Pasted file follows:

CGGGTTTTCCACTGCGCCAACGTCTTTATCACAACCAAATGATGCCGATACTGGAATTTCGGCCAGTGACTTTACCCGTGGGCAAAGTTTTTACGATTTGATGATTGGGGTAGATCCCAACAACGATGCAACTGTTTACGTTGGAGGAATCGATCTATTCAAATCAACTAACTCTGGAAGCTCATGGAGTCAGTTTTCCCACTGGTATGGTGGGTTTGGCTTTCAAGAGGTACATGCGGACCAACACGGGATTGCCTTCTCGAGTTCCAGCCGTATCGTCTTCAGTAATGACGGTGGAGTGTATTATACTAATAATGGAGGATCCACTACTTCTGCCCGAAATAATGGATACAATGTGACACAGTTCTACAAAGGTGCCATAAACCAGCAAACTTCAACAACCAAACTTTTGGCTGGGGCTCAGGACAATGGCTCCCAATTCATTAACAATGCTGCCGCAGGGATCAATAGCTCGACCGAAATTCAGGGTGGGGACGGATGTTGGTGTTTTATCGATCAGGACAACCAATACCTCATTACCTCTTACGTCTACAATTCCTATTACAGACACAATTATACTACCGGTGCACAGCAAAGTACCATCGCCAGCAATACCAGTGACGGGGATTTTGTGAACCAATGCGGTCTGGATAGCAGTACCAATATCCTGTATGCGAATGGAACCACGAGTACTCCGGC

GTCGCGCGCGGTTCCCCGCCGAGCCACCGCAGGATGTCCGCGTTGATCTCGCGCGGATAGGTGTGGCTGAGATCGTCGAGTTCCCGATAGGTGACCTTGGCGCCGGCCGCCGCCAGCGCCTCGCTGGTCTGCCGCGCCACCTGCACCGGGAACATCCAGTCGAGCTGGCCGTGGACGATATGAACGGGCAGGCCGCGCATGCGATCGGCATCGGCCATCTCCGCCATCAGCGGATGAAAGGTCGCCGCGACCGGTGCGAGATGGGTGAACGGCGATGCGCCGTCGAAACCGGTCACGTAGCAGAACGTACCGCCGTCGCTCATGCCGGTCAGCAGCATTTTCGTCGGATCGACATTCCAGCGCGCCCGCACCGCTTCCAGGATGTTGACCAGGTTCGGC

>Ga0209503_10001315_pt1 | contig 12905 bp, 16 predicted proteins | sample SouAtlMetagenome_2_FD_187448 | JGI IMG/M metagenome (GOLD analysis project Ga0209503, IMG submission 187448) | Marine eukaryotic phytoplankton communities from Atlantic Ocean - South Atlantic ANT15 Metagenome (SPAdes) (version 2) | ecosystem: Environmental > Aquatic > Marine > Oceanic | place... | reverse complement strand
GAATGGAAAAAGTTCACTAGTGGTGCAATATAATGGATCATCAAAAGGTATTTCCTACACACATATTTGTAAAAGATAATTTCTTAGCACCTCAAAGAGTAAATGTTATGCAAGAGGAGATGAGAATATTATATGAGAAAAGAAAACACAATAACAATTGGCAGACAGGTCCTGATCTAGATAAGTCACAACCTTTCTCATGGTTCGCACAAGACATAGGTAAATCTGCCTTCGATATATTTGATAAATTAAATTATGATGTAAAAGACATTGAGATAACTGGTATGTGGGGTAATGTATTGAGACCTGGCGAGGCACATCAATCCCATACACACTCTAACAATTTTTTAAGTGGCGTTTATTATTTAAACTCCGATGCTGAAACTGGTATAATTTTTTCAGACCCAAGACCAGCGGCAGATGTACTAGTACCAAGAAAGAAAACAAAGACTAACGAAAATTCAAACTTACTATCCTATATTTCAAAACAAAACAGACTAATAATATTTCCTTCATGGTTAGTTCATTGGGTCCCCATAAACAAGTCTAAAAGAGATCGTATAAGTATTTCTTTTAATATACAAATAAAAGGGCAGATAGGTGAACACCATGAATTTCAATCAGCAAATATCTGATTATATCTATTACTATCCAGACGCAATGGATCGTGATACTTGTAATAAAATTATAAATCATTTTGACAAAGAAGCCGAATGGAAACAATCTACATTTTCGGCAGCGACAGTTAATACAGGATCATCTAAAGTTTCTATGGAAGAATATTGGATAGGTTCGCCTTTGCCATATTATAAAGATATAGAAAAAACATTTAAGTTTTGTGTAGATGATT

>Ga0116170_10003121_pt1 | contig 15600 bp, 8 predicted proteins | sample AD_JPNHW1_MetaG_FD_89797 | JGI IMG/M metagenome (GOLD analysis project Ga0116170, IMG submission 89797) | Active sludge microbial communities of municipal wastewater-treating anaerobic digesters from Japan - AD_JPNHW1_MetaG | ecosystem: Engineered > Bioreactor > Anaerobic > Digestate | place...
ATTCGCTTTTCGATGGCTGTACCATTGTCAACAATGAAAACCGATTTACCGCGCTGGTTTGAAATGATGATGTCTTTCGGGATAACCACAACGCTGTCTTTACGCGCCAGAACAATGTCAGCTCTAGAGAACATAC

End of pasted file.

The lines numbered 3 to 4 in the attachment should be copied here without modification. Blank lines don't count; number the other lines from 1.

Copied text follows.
>Ga0209503_10001315_pt1 | contig 12905 bp, 16 predicted proteins | sample SouAtlMetagenome_2_FD_187448 | JGI IMG/M metagenome (GOLD analysis project Ga0209503, IMG submission 187448) | Marine eukaryotic phytoplankton communities from Atlantic Ocean - South Atlantic ANT15 Metagenome (SPAdes) (version 2) | ecosystem: Environmental > Aquatic > Marine > Oceanic | place... | reverse complement strand
GAATGGAAAAAGTTCACTAGTGGTGCAATATAATGGATCATCAAAAGGTATTTCCTACACACATATTTGTAAAAGATAATTTCTTAGCACCTCAAAGAGTAAATGTTATGCAAGAGGAGATGAGAATATTATATGAGAAAAGAAAACACAATAACAATTGGCAGACAGGTCCTGATCTAGATAAGTCACAACCTTTCTCATGGTTCGCACAAGACATAGGTAAATCTGCCTTCGATATATTTGATAAATTAAATTATGATGTAAAAGACATTGAGATAACTGGTATGTGGGGTAATGTATTGAGACCTGGCGAGGCACATCAATCCCATACACACTCTAACAATTTTTTAAGTGGCGTTTATTATTTAAACTCCGATGCTGAAACTGGTATAATTTTTTCAGACCCAAGACCAGCGGCAGATGTACTAGTACCAAGAAAGAAAACAAAGACTAACGAAAATTCAAACTTACTATCCTATATTTCAAAACAAAACAGACTAATAATATTTCCTTCATGGTTAGTTCATTGGGTCCCCATAAACAAGTCTAAAAGAGATCGTATAAGTATTTCTTTTAATATACAAATAAAAGGGCAGATAGGTGAACACCATGAATTTCAATCAGCAAATATCTGATTATATCTATTACTATCCAGACGCAATGGATCGTGATACTTGTAATAAAATTATAAATCATTTTGACAAAGAAGCCGAATGGAAACAATCTACATTTTCGGCAGCGACAGTTAATACAGGATCATCTAAAGTTTCTATGGAAGAATATTGGATAGGTTCGCCTTTGCCATATTATAAAGATATAGAAAAAACATTTAAGTTTTGTGTAGATGATT